South Africa makes great strides towards meeting SDG16

Before 1994, South African institutions met none of the criteria for SDG 16. However, since the dawn of democracy, various institutions have been reconstituted to ensure they function in line with the constitution. This is according to the Deputy Minister of Justice and Correctional Services in South Africa, Hon John Jeffery, when giving a keynote address at a regional workshop to develop strategies to ensuring the visibility and active participation of civil society groups from Africa during the High Level Political Forum (HLPF) in New York, in July 2019. The workshop is currently holding at the Protea Hotel, Parktonian, Johannesburg until the 29th of March 2019.

The workshop was organised by the the Dullah Omar Institute at the University of the Western Cape in conjunction with African Centre of Excellence for Access to Justice (ACE-AJ) as a contribution to the policy debates aimed at access to justice in Africa and Asia in view of the SDG 16.

The Deputy Minister  commenced his opening speech by noting that the 2030 agenda is a roadmap to goals which we aim to achieve in the SDGs. He pointed out that some of the key benchmarks that South Africa has achieved in furtherance of SDG 16 includes; strengthening the Police, having a single prosecuting authority, establishment of a working, vibrant judiciary and the creation of oversight bodies such as the Independent Police Investigative Directorate (IPID), to support constitutional democracy. The deputy minister however noted that South Africa still needs to do more with regard to gender representation in the judiciary, specifically at the higher courts.

He noted that SDG 16 aims to promote the rule of law and ensure access to justice for all. It urges countries to develop accountability mechanisms and promote and enforce non-discriminatory policies and laws for sustainable development. Goal 16 and target 3 highlights the importance of access to justice in achieving sustainable development. He noted that the implementation of SDG 16 will ensure rule of law, combat organised crime and ensure responsive, inclusive and participatory decision making in society.

The Deputy Minister noted that some foundational pillars have been aligned to the justice structures with the Constitution, in a bid to enhance access to justice through the creation of specialised courts. Some of these specialised courts directly deal with designated matters related to elections, constitutional matters, competition issues, small claims, equality issues and sexual offences, among others.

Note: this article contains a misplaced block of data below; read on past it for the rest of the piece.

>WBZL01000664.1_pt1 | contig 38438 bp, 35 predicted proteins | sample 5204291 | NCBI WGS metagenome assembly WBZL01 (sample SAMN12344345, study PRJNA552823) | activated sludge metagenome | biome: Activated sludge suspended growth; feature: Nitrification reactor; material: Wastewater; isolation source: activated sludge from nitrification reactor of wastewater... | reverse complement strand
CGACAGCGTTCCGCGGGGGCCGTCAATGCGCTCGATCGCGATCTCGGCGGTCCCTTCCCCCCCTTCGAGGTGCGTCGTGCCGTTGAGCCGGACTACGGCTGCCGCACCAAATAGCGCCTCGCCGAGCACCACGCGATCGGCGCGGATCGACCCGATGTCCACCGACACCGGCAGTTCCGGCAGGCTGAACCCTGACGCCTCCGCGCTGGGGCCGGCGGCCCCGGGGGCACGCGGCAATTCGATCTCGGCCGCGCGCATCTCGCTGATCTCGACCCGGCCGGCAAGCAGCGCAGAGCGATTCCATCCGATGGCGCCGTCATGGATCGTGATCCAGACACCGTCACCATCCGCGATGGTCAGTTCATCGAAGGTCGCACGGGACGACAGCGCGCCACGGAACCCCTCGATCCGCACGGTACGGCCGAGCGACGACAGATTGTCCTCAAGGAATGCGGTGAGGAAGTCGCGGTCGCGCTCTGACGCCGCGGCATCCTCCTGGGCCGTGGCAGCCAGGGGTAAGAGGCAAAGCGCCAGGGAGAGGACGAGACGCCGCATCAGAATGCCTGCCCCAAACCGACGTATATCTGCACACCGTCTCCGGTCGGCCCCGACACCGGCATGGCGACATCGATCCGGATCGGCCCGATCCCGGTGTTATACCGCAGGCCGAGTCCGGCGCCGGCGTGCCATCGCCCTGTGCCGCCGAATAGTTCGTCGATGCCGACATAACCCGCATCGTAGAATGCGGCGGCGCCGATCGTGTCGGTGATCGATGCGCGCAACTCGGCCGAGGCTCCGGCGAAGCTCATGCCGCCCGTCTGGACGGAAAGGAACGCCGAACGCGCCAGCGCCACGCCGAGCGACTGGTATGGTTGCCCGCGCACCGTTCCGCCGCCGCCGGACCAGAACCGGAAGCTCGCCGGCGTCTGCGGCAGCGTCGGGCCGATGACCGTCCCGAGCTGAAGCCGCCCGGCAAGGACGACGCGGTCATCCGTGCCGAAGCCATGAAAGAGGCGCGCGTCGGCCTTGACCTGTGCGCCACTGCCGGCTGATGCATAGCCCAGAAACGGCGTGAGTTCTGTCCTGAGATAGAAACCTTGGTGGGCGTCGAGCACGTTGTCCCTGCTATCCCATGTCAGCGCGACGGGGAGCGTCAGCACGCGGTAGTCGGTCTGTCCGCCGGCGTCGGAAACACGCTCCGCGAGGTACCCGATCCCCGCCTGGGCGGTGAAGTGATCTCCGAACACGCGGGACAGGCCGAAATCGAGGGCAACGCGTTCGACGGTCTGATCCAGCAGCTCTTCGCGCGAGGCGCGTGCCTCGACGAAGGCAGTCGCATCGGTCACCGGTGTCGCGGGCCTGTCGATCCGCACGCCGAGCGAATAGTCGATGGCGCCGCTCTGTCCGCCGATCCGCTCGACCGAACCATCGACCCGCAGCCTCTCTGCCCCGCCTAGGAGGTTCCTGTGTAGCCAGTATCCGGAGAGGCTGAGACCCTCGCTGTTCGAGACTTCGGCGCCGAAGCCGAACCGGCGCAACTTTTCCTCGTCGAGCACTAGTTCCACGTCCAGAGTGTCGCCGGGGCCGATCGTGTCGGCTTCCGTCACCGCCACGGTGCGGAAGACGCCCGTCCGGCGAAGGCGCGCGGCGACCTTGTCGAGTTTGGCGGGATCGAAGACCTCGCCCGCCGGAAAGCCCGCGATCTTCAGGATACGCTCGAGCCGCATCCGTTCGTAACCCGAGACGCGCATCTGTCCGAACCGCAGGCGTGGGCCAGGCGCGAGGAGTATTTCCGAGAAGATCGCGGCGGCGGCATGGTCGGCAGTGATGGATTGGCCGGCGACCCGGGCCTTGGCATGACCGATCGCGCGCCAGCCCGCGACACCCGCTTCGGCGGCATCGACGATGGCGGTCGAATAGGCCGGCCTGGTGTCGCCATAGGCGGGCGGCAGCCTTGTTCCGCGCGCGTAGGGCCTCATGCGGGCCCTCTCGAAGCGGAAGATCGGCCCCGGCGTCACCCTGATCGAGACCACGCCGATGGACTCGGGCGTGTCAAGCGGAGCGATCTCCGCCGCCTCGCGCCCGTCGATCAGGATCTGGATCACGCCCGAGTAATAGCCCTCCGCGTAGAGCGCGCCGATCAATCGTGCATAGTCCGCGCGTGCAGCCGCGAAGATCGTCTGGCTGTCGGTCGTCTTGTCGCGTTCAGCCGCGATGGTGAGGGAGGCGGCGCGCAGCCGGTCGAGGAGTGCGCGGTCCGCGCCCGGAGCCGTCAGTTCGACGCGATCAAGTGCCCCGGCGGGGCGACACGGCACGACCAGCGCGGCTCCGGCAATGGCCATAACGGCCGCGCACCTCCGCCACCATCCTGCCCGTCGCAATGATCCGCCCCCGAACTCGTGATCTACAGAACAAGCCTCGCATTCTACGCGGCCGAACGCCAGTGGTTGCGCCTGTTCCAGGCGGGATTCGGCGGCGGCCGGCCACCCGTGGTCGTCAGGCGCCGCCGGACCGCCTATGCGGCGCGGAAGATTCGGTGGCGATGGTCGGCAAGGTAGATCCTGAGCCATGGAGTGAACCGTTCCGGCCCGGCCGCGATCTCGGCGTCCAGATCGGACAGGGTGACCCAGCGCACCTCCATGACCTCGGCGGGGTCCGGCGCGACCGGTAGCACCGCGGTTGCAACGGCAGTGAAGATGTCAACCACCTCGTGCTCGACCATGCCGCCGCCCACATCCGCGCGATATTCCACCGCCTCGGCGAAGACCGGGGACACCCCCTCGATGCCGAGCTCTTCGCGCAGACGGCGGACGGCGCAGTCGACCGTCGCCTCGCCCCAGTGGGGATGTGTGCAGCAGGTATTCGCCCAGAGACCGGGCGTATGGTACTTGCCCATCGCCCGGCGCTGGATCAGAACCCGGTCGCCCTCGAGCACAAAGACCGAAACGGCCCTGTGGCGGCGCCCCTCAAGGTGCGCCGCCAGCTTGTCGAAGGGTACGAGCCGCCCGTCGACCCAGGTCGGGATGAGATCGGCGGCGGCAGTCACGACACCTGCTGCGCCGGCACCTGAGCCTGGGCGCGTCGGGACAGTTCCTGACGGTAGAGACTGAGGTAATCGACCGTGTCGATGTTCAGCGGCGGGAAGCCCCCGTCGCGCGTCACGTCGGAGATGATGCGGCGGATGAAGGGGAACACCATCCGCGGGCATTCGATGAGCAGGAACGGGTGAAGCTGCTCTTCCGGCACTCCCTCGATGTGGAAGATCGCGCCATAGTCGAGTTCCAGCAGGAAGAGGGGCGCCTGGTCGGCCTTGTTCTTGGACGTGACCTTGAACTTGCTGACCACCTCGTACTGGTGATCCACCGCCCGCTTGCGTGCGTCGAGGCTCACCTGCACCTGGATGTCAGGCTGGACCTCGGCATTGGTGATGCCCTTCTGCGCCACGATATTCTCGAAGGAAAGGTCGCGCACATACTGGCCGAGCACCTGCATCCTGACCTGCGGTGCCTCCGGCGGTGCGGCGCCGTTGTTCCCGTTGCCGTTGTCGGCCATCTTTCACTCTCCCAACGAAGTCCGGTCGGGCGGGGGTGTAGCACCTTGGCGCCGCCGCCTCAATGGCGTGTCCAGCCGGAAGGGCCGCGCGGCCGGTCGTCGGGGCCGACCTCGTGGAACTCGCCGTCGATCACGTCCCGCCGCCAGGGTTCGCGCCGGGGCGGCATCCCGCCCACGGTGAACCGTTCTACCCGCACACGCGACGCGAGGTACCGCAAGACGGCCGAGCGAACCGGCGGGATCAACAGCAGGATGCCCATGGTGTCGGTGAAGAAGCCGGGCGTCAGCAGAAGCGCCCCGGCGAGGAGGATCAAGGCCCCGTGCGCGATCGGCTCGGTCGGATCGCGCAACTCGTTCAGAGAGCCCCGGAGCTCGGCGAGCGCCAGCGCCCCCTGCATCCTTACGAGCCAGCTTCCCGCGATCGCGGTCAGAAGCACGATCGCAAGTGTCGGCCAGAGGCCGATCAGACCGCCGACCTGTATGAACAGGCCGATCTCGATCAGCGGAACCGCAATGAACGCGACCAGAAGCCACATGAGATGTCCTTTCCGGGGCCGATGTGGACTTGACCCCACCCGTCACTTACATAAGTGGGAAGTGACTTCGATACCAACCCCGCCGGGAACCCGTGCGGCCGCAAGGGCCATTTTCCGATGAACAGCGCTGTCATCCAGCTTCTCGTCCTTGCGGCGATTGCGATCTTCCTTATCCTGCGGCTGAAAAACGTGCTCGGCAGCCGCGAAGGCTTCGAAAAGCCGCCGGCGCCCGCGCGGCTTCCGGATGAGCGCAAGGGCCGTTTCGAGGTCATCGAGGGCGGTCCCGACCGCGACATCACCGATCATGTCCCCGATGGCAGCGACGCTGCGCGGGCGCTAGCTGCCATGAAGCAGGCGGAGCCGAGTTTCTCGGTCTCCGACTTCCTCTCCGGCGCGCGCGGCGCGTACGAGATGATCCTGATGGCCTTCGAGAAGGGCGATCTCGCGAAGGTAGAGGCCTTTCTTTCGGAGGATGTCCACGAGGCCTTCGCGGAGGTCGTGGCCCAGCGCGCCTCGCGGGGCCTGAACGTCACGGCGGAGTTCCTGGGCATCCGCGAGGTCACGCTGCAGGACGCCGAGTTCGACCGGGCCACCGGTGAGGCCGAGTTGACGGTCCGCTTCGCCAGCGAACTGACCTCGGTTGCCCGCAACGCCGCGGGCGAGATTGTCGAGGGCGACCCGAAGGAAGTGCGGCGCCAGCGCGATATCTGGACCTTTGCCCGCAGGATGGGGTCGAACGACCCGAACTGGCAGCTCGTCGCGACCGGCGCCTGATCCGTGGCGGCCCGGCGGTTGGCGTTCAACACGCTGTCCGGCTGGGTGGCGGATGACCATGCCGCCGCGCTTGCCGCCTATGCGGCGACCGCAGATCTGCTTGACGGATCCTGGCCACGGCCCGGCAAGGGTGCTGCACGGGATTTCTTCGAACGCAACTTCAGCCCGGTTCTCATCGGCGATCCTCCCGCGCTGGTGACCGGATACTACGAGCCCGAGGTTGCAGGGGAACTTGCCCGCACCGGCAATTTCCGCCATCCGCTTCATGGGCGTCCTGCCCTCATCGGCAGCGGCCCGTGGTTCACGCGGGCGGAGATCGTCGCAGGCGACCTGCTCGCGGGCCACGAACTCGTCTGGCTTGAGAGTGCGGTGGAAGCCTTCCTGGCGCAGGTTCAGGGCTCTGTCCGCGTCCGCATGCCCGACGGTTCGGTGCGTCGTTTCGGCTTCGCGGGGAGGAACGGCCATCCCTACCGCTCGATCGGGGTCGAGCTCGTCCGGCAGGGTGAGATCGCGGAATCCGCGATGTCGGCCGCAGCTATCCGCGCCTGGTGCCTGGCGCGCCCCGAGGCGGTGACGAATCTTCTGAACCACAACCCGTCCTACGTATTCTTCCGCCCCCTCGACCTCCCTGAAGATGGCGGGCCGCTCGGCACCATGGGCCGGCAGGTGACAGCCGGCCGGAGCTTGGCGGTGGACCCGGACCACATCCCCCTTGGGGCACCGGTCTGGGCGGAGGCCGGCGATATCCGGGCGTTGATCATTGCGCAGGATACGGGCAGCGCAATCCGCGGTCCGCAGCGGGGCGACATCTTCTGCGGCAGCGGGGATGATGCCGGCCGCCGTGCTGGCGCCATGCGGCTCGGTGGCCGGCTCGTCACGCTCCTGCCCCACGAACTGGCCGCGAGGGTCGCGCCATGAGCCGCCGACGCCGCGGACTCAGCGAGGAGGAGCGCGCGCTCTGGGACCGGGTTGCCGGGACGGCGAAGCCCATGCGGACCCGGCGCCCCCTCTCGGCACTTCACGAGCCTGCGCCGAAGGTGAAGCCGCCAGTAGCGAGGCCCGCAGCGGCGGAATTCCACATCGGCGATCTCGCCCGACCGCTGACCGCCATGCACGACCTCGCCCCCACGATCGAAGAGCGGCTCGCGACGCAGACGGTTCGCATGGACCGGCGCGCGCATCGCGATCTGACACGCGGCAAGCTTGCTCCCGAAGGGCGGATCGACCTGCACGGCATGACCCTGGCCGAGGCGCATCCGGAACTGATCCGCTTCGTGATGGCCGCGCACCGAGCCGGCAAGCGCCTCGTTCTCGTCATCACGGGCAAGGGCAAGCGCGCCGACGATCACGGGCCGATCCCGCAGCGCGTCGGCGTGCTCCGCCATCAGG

Other focus areas of the justice system since 1994 has been on the protection of vulnerable groups in the country including women, children, persons with disabilities and the LGBTI community. He noted that much of what has been done since 1994 is to ensure everyone has the right to access justice. In this regard, he underscored access to legal aid as a key feature in achieving access to justice for the poor and vulnerable in society. Without access to legal aid, millions are at risk. In furtherance of this, Legal Aid had various local and satellite office across South Africa and took on over 420,000 matters in the last financial year.

Hon John Jeffery noted that lessons had been learnt along the way including the need to involve Civil Society Organisations (CSOs), as partnerships with non-government sector and civil society did in fact strengthen the justice system. In this regard, the protection of the rights of LGBTI through the Rapid Response team (made up of the SAPS, NPA, DOJ, and representatives from civil society)  was a best practice example of partnerships between government and civil society as cited by the UNHCR.

In closing, he noted that it is important for the government to continue to form partnerships especially with civil society, in the fulfillment of the SDGs. At the heart of SDGs lies human rights, and if we don’t make human rights and access to justice a priority, we make a talk shop of the SDGs. Active citizenry promotes human rights and human rights is the responsibility of all.